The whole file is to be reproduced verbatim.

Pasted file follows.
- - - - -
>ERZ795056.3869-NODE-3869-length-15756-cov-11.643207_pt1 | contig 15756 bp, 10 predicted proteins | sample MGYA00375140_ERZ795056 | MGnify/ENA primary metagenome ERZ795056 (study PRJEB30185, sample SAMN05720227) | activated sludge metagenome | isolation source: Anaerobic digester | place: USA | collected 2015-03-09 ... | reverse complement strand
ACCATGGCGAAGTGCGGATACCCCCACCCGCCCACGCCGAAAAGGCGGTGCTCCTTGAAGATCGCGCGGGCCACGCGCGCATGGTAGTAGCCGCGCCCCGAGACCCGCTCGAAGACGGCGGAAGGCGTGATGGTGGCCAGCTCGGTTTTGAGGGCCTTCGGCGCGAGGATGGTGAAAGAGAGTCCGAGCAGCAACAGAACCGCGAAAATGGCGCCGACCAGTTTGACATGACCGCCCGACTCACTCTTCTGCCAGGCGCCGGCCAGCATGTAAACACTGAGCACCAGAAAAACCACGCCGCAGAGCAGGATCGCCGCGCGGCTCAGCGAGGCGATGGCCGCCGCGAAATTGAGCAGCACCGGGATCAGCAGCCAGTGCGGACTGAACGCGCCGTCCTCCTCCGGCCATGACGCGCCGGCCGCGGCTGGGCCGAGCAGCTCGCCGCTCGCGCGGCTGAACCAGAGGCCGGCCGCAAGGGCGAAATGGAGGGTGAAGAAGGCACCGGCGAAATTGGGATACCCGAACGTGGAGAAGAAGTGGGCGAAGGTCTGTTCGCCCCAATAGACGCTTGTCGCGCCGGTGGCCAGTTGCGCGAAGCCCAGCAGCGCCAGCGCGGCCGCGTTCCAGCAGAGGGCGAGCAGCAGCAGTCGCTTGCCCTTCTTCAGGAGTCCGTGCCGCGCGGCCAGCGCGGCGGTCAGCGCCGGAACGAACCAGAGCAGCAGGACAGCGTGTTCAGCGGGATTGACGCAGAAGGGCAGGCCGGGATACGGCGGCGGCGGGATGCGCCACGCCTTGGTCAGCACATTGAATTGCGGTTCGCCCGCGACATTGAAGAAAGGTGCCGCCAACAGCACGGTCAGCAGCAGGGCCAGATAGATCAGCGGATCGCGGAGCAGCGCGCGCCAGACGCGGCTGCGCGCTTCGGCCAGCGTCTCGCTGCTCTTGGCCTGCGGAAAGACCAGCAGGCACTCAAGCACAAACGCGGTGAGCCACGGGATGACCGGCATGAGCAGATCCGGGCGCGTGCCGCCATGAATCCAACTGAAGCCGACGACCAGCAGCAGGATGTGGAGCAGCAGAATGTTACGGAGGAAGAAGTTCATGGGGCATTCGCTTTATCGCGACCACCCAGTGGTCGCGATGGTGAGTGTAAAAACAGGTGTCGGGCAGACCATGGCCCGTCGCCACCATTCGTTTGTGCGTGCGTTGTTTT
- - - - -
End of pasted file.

>ERZ795056.3869-NODE-3869-length-15756-cov-11.643207_pt1 | contig 15756 bp, 10 predicted proteins | sample MGYA00375140_ERZ795056 | MGnify/ENA primary metagenome ERZ795056 (study PRJEB30185, sample SAMN05720227) | activated sludge metagenome | isolation source: Anaerobic digester | place: USA | collected 2015-03-09 ... | reverse complement strand
ACCATGGCGAAGTGCGGATACCCCCACCCGCCCACGCCGAAAAGGCGGTGCTCCTTGAAGATCGCGCGGGCCACGCGCGCATGGTAGTAGCCGCGCCCCGAGACCCGCTCGAAGACGGCGGAAGGCGTGATGGTGGCCAGCTCGGTTTTGAGGGCCTTCGGCGCGAGGATGGTGAAAGAGAGTCCGAGCAGCAACAGAACCGCGAAAATGGCGCCGACCAGTTTGACATGACCGCCCGACTCACTCTTCTGCCAGGCGCCGGCCAGCATGTAAACACTGAGCACCAGAAAAACCACGCCGCAGAGCAGGATCGCCGCGCGGCTCAGCGAGGCGATGGCCGCCGCGAAATTGAGCAGCACCGGGATCAGCAGCCAGTGCGGACTGAACGCGCCGTCCTCCTCCGGCCATGACGCGCCGGCCGCGGCTGGGCCGAGCAGCTCGCCGCTCGCGCGGCTGAACCAGAGGCCGGCCGCAAGGGCGAAATGGAGGGTGAAGAAGGCACCGGCGAAATTGGGATACCCGAACGTGGAGAAGAAGTGGGCGAAGGTCTGTTCGCCCCAATAGACGCTTGTCGCGCCGGTGGCCAGTTGCGCGAAGCCCAGCAGCGCCAGCGCGGCCGCGTTCCAGCAGAGGGCGAGCAGCAGCAGTCGCTTGCCCTTCTTCAGGAGTCCGTGCCGCGCGGCCAGCGCGGCGGTCAGCGCCGGAACGAACCAGAGCAGCAGGACAGCGTGTTCAGCGGGATTGACGCAGAAGGGCAGGCCGGGATACGGCGGCGGCGGGATGCGCCACGCCTTGGTCAGCACATTGAATTGCGGTTCGCCCGCGACATTGAAGAAAGGTGCCGCCAACAGCACGGTCAGCAGCAGGGCCAGATAGATCAGCGGATCGCGGAGCAGCGCGCGCCAGACGCGGCTGCGCGCTTCGGCCAGCGTCTCGCTGCTCTTGGCCTGCGGAAAGACCAGCAGGCACTCAAGCACAAACGCGGTGAGCCACGGGATGACCGGCATGAGCAGATCCGGGCGCGTGCCGCCATGAATCCAACTGAAGCCGACGACCAGCAGCAGGATGTGGAGCAGCAGAATGTTACGGAGGAAGAAGTTCATGGGGCATTCGCTTTATCGCGACCACCCAGTGGTCGCGATGGTGAGTGTAAAAACAGGTGTCGGGCAGACCATGGCCCGTCGCCACCATTCGTTTGTGCGTGCGTTGTTTT